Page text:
State park service encourages youth to become Junior Rangers

Program educates children on natural and cultural resources

By Francine Frazier - Senior web editor
Headline Goes Here Florida Department of Environmental Protection’s Florida Park Service

TALLAHASSEE, Fla. - Gov. Rick Scott proclaimed July as Recreation and Parks Month, noting that parks and recreation programs contribute to a healthy lifestyle, boost the economy and promote cultural diversity.

As part of Recreation and Parks Month, the Florida Department of Environmental Protection's Florida Park Service is emphasizing its Junior Ranger program, which encourages young people to explore Florida's natural and cultural resources.

"Exploring Florida's beaches, springs and forests is the perfect activity for a Junior Ranger," Donald Forgione, director of the Florida Park Service, said in a news release. "Young people and their families can make lasting memories while enjoying beaches and springs for swimming, trails for hiking, campgrounds and cabins for overnight trips, and a variety of locations for picnicking."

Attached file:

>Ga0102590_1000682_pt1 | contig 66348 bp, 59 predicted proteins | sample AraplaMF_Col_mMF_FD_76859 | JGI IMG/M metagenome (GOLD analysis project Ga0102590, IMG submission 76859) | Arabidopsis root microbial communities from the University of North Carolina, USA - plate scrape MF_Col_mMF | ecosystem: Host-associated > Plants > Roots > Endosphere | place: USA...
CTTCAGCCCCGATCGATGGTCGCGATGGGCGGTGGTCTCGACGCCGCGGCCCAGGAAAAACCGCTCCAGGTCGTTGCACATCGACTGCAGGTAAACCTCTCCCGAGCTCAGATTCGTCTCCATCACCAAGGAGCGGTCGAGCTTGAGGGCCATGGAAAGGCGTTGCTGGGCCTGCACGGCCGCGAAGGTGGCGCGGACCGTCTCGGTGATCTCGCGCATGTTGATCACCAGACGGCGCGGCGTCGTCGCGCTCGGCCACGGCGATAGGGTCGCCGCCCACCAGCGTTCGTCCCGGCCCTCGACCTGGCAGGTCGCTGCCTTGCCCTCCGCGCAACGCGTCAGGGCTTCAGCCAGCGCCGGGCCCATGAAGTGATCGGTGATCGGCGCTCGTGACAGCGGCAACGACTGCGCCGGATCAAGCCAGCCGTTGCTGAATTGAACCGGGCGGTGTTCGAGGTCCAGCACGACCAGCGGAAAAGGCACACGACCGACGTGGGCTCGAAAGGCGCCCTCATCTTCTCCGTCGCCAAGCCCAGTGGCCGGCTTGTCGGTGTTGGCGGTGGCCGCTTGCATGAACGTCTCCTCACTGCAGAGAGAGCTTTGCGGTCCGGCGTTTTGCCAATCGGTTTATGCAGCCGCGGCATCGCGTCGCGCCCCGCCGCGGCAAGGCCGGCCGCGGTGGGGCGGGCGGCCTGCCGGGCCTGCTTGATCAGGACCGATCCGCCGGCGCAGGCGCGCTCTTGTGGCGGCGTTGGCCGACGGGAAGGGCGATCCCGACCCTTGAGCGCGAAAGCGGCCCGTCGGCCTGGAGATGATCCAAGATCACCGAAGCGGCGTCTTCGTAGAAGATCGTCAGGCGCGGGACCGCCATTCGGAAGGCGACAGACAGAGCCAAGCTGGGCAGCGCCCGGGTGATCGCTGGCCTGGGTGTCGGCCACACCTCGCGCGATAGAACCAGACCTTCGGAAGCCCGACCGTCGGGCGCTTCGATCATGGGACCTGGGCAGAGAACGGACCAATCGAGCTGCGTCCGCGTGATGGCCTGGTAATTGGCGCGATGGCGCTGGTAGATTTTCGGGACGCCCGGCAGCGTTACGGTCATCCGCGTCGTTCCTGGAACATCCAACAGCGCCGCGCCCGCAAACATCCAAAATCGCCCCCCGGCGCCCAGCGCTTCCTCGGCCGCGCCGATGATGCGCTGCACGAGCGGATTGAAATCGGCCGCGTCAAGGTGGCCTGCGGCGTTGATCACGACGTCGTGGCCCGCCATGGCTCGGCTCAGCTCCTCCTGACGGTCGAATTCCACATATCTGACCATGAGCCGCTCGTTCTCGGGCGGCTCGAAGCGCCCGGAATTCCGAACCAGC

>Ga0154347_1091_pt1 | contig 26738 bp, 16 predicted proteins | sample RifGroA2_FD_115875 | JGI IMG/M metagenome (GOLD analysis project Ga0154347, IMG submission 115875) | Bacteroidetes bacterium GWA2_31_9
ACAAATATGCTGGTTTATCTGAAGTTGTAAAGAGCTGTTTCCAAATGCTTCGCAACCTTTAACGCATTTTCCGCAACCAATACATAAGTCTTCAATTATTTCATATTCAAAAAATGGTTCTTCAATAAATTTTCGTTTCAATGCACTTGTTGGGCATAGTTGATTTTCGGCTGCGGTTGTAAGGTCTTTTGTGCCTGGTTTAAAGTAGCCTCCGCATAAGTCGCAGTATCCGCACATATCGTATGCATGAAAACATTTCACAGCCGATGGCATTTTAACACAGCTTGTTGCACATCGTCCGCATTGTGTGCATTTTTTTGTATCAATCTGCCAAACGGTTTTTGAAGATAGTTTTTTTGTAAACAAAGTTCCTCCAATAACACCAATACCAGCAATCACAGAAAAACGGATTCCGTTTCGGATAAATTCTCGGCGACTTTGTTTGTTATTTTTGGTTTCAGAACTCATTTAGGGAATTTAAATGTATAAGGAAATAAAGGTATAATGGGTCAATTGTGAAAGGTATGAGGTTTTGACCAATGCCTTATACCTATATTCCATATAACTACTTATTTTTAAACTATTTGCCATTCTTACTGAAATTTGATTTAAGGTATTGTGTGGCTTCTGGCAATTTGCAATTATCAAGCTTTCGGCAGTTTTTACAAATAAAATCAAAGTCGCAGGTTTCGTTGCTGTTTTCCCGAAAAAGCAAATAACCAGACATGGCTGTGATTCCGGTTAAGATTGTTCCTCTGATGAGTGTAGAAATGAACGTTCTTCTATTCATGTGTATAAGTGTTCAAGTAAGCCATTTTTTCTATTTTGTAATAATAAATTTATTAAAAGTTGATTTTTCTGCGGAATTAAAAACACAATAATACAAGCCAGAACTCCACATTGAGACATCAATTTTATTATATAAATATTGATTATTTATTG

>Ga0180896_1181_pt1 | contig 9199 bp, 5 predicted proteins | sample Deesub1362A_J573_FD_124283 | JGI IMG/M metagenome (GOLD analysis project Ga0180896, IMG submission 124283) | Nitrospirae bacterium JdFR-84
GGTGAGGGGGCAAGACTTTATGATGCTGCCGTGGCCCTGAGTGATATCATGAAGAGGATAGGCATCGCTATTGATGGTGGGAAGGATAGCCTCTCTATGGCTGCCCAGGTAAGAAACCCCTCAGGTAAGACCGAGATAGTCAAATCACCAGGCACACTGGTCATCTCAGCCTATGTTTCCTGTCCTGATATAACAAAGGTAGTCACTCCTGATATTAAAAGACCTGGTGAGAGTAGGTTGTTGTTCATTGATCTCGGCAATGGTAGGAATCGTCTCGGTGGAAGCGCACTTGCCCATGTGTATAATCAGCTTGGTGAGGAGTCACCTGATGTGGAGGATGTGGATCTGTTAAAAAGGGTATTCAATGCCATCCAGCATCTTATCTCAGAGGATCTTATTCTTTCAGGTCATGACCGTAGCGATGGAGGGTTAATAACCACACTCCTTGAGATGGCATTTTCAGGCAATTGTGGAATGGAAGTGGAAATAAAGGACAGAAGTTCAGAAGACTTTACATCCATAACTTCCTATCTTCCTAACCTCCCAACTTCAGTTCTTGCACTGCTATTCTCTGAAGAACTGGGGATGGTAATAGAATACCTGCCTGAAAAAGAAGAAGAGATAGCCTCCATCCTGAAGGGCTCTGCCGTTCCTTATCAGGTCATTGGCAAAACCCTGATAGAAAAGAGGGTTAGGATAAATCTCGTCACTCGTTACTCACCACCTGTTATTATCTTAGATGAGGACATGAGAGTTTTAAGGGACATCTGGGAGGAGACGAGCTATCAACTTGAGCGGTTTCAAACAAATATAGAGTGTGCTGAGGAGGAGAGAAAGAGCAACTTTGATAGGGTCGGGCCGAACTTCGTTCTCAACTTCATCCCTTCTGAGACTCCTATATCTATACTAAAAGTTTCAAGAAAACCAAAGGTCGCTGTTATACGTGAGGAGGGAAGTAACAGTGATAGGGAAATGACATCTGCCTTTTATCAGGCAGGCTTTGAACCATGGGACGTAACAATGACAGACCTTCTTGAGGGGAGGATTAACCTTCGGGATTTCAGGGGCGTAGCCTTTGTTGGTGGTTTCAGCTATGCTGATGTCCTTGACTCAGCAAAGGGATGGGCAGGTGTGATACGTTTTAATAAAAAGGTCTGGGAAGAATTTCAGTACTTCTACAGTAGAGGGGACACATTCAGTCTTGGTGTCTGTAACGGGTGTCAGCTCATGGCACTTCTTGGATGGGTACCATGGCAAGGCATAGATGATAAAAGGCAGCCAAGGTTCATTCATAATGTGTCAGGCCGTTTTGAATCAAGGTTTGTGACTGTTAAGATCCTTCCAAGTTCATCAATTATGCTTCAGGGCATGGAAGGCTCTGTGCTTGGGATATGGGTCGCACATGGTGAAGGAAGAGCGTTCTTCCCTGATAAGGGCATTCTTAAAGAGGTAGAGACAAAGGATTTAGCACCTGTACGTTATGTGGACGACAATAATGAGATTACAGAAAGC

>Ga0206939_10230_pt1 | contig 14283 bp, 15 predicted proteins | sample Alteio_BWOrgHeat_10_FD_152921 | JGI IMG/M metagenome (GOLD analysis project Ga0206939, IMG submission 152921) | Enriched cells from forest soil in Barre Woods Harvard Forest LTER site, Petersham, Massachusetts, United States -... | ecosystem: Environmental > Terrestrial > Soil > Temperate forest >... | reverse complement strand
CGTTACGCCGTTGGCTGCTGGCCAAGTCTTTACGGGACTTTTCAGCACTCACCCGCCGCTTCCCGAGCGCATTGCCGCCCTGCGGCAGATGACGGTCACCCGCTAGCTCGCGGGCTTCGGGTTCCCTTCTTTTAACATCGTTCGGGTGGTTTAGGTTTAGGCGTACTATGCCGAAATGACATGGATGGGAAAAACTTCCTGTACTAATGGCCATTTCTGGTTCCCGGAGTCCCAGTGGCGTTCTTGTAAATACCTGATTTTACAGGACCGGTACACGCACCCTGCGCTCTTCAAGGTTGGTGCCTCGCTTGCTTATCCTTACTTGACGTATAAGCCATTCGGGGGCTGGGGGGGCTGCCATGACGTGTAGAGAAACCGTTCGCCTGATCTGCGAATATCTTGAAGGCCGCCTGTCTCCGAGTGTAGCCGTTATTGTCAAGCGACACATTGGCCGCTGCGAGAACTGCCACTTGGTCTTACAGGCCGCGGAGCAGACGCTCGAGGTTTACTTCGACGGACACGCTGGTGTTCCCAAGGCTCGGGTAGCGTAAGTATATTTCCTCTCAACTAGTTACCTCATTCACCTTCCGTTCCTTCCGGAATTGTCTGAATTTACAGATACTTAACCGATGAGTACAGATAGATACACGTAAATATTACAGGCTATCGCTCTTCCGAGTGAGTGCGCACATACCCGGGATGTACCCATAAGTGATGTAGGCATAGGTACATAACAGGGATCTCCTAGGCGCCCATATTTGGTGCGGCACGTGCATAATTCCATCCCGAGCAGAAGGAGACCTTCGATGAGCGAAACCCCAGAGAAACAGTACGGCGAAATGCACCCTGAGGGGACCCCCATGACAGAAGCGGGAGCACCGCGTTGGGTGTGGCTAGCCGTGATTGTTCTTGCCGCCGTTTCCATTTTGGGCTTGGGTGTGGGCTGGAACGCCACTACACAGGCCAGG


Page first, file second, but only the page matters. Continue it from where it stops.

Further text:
The program is open to children of all ages but aimed at those in elementary and middle school. Junior Rangers complete six core activities to learn about natural and cultural resources, recreation and service.

The participants review their activities with a park ranger and earn a certificate, member ID card and an official Junior Ranger passport. They can complete more activities to earn stamps on the passport and eventually earn a Junior Ranger badge, patch or pin.

Area parks participating in the Junior Ranger program include Fort Clinch State Park, Little Talbot Island State Park, Mike Roess Gold Head Branch State Park and Anastasia State Park.

For more participating parks or information on other Florida Park Service programs, visit

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